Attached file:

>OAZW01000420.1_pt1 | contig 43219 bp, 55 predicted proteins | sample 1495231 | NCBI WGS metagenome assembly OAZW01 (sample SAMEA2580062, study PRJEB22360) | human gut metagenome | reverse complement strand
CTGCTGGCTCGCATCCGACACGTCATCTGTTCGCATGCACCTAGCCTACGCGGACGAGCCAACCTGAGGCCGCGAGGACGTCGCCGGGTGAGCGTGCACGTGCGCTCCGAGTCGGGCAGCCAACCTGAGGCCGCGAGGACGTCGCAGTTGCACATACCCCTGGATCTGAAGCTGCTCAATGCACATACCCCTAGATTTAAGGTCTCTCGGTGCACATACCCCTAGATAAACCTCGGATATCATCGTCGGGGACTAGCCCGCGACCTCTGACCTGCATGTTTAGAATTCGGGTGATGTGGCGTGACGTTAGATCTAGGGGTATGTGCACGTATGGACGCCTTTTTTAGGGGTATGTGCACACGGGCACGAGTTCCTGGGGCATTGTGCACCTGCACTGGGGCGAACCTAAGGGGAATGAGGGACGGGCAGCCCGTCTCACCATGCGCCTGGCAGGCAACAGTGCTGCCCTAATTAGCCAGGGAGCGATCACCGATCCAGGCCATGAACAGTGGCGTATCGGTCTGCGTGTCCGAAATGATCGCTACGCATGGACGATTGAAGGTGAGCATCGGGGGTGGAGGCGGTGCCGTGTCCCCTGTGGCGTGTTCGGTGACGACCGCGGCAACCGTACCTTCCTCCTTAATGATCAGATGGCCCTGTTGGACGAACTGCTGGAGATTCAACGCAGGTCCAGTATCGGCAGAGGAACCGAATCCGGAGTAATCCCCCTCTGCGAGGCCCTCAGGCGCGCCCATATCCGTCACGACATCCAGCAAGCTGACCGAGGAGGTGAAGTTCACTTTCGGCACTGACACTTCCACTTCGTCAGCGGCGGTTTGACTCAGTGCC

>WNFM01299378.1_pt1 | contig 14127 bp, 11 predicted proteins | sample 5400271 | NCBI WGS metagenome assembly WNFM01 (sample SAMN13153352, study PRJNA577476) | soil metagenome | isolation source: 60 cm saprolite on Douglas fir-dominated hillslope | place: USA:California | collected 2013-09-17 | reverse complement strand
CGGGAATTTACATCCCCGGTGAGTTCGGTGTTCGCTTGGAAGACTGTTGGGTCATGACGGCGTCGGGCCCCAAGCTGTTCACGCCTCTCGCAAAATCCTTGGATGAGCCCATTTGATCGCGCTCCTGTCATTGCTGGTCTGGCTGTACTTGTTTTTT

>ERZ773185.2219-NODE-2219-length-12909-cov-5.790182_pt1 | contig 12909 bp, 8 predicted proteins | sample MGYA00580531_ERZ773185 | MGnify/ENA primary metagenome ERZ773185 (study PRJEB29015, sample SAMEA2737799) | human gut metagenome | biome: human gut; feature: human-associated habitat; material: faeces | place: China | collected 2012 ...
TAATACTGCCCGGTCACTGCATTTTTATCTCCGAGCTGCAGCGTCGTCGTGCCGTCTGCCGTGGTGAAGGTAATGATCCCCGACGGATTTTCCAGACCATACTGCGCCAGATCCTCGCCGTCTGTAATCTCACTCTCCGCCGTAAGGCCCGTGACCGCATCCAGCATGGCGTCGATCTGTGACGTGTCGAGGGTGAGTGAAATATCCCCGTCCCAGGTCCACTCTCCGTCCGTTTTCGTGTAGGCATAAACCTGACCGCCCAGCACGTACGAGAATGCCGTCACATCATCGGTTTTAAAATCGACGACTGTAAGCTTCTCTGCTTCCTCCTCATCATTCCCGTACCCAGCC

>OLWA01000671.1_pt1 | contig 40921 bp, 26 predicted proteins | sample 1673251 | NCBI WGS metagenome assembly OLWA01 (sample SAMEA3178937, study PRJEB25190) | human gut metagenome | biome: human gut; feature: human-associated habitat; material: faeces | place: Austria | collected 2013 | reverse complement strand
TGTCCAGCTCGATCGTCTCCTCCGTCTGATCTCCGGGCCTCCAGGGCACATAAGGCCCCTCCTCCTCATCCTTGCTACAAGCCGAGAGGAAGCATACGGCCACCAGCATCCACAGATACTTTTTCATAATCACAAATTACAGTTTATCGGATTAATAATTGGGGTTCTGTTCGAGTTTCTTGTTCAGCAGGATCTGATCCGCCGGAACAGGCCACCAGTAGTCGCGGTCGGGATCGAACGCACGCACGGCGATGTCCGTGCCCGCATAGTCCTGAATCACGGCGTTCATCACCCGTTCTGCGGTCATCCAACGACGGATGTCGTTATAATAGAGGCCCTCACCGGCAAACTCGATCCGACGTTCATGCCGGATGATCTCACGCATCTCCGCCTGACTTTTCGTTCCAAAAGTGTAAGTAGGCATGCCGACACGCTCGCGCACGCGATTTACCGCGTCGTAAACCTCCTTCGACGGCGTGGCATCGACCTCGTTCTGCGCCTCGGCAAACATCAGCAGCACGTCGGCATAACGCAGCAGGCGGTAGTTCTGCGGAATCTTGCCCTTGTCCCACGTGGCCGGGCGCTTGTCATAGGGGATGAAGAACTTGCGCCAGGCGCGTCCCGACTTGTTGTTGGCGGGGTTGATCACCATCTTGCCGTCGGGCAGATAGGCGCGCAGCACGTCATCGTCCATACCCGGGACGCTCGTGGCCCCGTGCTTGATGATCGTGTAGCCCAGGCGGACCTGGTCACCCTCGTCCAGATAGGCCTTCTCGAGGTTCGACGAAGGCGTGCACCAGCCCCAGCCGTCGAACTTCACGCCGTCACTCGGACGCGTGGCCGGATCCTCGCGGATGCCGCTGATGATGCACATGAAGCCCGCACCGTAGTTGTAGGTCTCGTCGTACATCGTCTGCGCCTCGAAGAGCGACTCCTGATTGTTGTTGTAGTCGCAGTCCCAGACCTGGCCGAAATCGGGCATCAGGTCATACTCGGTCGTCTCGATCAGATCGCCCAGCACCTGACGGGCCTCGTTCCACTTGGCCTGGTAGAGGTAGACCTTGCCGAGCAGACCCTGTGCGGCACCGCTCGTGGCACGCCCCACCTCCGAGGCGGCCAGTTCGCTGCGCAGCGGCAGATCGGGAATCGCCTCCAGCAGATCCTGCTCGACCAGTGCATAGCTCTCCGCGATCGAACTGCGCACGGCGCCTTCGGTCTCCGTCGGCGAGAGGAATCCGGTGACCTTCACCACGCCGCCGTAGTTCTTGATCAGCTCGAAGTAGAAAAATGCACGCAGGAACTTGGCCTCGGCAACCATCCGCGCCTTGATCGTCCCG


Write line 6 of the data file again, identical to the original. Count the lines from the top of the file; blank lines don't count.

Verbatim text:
TAATACTGCCCGGTCACTGCATTTTTATCTCCGAGCTGCAGCGTCGTCGTGCCGTCTGCCGTGGTGAAGGTAATGATCCCCGACGGATTTTCCAGACCATACTGCGCCAGATCCTCGCCGTCTGTAATCTCACTCTCCGCCGTAAGGCCCGTGACCGCATCCAGCATGGCGTCGATCTGTGACGTGTCGAGGGTGAGTGAAATATCCCCGTCCCAGGTCCACTCTCCGTCCGTTTTCGTGTAGGCATAAACCTGACCGCCCAGCACGTACGAGAATGCCGTCACATCATCGGTTTTAAAATCGACGACTGTAAGCTTCTCTGCTTCCTCCTCATCATTCCCGTACCCAGCC